Citizens, including scientists and activists, have been regularly challenging the claims of Urja Pradesh. These voices became more serious after 2013 when flash floods in the Kedarnath valley of the state led to massive devastation. The disaster raised questions on the role of some hydropower projects in Kedarnath valley in escalating the vulnerability. The National Institute of Disaster Management (NIDM) in its report in 2013 explicitly mentioned that anthropogenic activities including hydropower projects were responsible for escalating the impact of the Kedarnath flash floods.
An expert committee constituted by the Supreme Court in 2013 to study the role of hydropower projects in the disaster had also found their role in human, wildlife and ecological destruction. However, these questions were ignored by policymakers. The avalanche that turned into a flash flood in February 2021 once again raised those questions. This disaster took the lives of more than 200 workers of two hydropower projects in the Dhauli Ganga subbasin of Uttarakhand.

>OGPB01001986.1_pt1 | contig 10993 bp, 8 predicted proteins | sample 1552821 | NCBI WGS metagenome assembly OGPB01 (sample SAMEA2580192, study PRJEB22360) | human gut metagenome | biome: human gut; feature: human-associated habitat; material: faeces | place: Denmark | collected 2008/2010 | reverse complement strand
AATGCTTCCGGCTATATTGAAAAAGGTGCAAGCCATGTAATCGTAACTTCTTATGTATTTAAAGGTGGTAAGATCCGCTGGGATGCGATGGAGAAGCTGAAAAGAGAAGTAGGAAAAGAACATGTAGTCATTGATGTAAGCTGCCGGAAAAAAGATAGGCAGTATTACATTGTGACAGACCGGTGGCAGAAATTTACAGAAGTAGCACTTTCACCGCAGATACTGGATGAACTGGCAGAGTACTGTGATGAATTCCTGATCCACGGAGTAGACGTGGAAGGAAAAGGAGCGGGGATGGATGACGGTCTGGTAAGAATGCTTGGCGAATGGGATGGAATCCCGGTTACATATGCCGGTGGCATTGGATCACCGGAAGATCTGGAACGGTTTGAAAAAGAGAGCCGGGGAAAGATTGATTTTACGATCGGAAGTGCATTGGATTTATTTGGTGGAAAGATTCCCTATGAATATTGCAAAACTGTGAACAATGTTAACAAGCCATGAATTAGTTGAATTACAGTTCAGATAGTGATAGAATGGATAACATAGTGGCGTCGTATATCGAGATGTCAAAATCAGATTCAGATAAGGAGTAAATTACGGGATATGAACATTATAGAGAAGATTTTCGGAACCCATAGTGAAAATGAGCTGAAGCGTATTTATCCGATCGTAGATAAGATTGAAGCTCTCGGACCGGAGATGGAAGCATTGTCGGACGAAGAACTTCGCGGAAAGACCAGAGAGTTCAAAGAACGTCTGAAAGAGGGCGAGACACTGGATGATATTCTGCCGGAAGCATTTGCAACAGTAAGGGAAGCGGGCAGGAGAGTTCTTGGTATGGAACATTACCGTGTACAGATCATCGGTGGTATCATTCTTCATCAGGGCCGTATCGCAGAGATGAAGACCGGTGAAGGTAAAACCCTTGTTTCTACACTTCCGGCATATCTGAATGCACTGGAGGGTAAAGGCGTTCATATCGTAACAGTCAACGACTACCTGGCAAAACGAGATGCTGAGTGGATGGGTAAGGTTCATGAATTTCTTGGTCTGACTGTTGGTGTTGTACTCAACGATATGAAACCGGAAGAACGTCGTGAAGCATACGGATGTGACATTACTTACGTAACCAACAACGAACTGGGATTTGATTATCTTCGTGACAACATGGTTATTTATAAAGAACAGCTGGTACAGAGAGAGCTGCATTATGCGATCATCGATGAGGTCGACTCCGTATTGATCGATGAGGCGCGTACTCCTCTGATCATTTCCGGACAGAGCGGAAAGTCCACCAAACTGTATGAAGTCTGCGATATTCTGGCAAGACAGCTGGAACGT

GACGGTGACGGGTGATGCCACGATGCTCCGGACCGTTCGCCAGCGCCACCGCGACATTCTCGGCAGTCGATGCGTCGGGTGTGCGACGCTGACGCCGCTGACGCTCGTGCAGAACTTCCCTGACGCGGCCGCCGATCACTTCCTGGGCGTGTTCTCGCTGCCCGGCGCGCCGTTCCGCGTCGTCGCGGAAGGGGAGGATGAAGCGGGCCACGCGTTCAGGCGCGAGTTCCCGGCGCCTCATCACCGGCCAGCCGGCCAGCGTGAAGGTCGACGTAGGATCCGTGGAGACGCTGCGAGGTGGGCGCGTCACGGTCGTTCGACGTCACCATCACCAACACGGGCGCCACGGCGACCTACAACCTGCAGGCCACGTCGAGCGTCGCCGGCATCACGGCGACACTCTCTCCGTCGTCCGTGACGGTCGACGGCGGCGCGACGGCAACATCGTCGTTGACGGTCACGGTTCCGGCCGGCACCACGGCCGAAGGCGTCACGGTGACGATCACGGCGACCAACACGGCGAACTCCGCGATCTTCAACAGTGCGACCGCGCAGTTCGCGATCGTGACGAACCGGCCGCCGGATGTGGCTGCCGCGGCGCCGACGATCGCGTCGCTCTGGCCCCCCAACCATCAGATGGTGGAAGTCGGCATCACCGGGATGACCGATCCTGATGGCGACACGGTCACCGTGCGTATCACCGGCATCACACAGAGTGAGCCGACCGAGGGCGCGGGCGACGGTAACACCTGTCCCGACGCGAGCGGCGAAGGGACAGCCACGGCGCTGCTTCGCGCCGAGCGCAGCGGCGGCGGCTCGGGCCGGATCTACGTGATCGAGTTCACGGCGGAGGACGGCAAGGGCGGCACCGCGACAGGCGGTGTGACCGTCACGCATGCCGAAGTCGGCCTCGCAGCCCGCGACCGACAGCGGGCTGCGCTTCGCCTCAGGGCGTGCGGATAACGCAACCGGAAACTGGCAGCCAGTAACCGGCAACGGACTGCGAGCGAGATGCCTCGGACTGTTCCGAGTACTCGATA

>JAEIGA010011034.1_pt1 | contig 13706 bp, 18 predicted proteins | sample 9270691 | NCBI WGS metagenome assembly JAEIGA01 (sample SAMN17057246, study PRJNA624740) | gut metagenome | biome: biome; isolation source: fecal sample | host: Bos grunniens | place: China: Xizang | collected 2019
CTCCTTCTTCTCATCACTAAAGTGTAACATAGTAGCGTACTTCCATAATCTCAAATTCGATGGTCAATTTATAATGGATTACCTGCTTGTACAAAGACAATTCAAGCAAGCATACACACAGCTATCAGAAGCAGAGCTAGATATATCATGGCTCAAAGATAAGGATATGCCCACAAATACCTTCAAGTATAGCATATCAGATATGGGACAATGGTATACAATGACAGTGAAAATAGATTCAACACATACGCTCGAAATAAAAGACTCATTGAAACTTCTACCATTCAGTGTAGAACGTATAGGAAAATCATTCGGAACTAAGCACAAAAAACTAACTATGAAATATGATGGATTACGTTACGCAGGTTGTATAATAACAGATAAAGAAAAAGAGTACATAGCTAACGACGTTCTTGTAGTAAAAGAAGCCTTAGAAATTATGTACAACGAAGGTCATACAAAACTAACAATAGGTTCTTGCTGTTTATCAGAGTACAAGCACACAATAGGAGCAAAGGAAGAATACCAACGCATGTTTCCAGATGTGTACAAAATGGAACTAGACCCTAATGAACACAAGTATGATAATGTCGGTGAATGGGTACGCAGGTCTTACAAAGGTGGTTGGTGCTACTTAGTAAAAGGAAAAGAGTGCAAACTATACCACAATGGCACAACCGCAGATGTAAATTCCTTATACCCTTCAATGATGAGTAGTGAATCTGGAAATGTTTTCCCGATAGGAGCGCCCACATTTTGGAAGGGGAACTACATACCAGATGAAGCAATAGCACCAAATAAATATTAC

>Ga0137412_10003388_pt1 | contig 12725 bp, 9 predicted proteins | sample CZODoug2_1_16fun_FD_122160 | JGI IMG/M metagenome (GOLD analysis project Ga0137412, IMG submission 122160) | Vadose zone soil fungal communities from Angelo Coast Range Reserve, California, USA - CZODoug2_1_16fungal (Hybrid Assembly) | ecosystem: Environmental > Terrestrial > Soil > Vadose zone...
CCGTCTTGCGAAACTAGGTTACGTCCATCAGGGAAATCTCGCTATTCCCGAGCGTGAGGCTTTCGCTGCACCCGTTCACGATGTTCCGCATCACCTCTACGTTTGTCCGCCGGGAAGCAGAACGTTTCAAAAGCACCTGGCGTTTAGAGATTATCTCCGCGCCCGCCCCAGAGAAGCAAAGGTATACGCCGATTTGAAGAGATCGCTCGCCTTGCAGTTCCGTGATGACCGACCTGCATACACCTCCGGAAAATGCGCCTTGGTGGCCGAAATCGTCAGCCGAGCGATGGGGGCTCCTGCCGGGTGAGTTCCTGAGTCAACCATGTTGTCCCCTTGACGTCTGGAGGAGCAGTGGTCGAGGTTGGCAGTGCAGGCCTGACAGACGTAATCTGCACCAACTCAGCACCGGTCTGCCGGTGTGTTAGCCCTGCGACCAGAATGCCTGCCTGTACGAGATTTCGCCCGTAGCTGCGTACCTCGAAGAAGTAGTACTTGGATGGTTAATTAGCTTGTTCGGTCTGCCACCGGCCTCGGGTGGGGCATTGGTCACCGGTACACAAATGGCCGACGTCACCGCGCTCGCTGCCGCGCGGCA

As per the government’s own estimate, the flash flood of 2013 cost the state the loss of property worth Rs. 40 billion. This cost is way higher than the total investment attracted so far by the state to develop power projects.
Thus, two decades after the formation of Uttarakhand, the idea of developing the state’s economy around hydropower projects seems to have fallen apart. This idea has not benefited common people and the government in any sense; be it employment, electricity generation or revenue to the government. Moreover, the construction of many of these projects has disturbed regional ecology, wildlife, geology and hydrology. This damage has further increased the disaster vulnerability of people living in this region.
Jeet Singh is an environmental policy researcher associated with Rajiv Gandhi Institute for Contemporary Studies (RGICS), a national policy think tank in India.
Banner image: The damaged under-construction hydropower project of the NTPC after the glacier burst in February 2021. Photo by Jeet Singh.